In the midst of recent headlines that put the spotlight on the ongoing climate crisis, war and dragnet surveillance, the Right Livelihood Awards, also known as the 'alternative Nobels,' offer welcome respite, highlighting this year four individuals working for peace, justice, healing and sustainability.
The 2013 winners, announced on Thursday, are Paul Walker from the U.S., “for working tirelessly to rid the world of chemical weapons,” Gaza-based Raji Sourani, human rights defender and the first Palestinian to win the award, Denis Mukwege from the Democratic Republic of Congo, “for his courageous work healing women survivors of war-time sexual violence and speaking up about its root causes,” and Swiss agronomist Hans Herren, who works to fight hunger using agro-ecological approaches.
“This year’s group of Laureates secure the fundamentals of human life," stated Ole von Uexkull, Executive Director of the Right Livelihood Award Foundation. "They show that we have the knowledge and the tools to eliminate weapons of mass destruction, to secure respect for human rights, to end the war on women in Eastern Congo, and to feed the world with organic agriculture. The world should not have to live with problems that we know we can solve. These four men, whose vision, courage and commitment we honor today, show what the solutions look like.”
The awards will be presented in December at the Swedish Parliament.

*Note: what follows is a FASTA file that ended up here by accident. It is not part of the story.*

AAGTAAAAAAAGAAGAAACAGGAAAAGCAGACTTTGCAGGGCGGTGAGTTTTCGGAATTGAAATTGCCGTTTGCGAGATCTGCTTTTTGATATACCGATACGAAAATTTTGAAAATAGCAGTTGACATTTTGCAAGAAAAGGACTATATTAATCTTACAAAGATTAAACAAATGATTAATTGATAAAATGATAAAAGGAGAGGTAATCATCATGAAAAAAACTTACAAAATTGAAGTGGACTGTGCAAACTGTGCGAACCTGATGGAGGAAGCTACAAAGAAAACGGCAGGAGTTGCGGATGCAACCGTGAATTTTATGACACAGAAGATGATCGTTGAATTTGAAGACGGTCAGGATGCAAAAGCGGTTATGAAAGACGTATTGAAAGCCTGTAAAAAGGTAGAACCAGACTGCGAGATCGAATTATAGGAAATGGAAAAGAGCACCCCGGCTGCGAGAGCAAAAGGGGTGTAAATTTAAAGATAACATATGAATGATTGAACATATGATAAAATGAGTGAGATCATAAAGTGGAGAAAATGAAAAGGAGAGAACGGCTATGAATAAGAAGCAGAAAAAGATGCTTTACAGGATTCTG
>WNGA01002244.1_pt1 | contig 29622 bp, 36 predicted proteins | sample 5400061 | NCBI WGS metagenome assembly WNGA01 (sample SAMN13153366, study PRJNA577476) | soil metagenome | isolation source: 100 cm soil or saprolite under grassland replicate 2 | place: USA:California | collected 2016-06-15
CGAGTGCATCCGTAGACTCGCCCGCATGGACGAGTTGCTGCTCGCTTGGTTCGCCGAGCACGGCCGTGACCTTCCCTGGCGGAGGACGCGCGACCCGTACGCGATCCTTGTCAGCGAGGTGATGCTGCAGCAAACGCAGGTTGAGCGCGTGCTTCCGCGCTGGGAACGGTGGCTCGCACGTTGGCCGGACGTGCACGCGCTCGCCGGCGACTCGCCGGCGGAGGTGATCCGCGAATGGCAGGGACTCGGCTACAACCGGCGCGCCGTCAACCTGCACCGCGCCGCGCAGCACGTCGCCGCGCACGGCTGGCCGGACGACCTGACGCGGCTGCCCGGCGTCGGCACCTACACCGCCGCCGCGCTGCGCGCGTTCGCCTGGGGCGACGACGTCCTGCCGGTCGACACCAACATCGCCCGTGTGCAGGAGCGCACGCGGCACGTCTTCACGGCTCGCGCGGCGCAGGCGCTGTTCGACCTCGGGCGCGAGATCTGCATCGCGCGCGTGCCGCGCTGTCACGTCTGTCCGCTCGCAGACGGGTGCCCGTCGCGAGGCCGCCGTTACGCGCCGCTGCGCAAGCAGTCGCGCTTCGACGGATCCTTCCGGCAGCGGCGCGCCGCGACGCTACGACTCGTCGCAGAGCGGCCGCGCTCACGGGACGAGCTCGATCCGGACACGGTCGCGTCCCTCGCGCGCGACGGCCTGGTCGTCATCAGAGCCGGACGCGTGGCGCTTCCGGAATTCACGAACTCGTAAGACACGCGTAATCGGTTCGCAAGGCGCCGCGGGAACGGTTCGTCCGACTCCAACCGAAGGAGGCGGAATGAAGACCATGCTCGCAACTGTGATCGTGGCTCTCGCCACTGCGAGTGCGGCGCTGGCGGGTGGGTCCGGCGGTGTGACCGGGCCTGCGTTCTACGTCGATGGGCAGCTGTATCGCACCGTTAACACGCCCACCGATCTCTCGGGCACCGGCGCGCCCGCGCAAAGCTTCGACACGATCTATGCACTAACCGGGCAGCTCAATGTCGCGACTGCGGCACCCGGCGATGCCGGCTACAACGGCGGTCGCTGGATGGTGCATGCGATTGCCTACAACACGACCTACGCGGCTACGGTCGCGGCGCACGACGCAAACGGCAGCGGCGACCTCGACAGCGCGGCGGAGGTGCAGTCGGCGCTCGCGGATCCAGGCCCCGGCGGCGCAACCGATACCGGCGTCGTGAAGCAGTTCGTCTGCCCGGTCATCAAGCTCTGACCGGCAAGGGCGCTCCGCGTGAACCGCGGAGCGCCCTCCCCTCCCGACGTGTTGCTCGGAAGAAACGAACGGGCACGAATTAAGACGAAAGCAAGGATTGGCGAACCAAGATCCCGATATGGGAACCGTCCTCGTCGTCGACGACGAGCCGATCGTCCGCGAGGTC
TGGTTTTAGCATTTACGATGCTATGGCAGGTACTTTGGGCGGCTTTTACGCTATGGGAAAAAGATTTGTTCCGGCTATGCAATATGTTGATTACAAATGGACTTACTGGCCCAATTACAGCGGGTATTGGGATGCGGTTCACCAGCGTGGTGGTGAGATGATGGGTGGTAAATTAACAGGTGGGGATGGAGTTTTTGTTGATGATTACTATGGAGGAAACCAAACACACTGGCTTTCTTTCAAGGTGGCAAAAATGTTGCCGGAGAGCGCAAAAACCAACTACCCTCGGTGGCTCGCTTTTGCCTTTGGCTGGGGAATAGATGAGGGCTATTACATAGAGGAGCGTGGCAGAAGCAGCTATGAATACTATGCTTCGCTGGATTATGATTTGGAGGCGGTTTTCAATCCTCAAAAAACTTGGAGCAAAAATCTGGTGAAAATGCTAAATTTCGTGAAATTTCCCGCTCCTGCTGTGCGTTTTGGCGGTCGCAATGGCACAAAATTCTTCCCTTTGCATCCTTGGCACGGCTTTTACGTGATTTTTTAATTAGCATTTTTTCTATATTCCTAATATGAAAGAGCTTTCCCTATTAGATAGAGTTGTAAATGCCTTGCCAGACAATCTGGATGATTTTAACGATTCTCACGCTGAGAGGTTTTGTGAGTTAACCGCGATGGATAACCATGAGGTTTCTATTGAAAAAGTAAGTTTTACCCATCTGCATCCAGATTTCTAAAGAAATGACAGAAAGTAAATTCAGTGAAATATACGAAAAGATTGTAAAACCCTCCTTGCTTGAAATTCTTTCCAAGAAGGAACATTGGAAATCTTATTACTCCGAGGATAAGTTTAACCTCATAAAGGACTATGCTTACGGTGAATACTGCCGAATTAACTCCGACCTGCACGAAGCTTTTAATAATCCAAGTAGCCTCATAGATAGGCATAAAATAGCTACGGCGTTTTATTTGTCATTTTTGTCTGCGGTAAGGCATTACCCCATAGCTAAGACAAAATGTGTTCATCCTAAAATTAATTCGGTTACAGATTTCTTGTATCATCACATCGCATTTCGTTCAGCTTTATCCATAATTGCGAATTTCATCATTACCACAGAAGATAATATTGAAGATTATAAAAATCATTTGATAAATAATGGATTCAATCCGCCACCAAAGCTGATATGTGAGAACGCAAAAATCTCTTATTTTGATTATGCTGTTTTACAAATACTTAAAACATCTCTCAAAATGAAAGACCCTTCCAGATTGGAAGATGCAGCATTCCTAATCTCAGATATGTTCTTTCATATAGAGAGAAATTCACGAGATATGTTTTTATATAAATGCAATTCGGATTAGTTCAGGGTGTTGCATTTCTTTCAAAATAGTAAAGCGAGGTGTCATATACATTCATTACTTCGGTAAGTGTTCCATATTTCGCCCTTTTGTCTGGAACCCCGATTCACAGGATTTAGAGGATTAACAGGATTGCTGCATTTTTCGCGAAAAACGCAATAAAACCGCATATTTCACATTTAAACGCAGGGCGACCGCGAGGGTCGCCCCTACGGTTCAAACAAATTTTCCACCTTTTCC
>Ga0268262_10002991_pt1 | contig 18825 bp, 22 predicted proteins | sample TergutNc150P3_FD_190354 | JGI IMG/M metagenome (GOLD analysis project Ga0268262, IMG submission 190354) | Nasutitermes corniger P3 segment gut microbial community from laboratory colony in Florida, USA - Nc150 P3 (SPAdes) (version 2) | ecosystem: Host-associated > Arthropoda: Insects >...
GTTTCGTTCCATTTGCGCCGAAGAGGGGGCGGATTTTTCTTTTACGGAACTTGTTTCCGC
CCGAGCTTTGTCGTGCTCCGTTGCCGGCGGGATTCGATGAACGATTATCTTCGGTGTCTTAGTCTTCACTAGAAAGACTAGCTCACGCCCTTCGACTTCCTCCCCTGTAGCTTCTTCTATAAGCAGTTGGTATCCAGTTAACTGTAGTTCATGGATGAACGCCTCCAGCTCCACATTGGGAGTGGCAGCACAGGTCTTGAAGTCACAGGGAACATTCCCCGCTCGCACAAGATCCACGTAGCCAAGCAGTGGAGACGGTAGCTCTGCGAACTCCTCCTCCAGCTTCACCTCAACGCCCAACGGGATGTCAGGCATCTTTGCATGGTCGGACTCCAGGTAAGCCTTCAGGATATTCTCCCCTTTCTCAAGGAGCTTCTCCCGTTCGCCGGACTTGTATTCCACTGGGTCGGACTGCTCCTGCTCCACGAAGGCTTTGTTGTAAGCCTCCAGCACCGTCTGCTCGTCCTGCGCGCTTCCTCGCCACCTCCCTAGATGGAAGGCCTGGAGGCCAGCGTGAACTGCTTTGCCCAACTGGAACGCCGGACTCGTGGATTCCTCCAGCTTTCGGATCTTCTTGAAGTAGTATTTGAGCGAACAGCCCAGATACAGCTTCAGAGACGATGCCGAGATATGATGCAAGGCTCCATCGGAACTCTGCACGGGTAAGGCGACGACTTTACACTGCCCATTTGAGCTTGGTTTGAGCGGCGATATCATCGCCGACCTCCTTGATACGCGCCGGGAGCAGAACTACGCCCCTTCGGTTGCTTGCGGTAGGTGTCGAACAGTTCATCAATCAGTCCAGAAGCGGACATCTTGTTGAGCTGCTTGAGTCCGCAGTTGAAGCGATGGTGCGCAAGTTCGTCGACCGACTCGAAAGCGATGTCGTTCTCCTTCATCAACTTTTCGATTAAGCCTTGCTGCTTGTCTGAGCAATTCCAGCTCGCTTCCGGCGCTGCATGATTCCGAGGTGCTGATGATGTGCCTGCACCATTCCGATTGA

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To see more about the Laureates' work, see the videos below.
In this video uploaded by Feather Wisdom, Dr. Paul Walker talks about his work and the need to meet the Millenium Development Goas from the Rio +20 summit:
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In a November 2011 interview with Democracy Now!, human rights lawyer Raji Sourani talks about the UN statehood bid, the peace process and the siege of Gaza:
Dr. Mukwege describes his work as both doctor and human rights defender in repairing physically and emotionally the women sometimes mutilated as a result of the rape epidemic in his country:
Finally, Hans Herren, President of Biovision and the Millennium Institute, discusses "Food Systems of the Future: Why & How They will be Different from Today’s" in this video uploaded by MAD: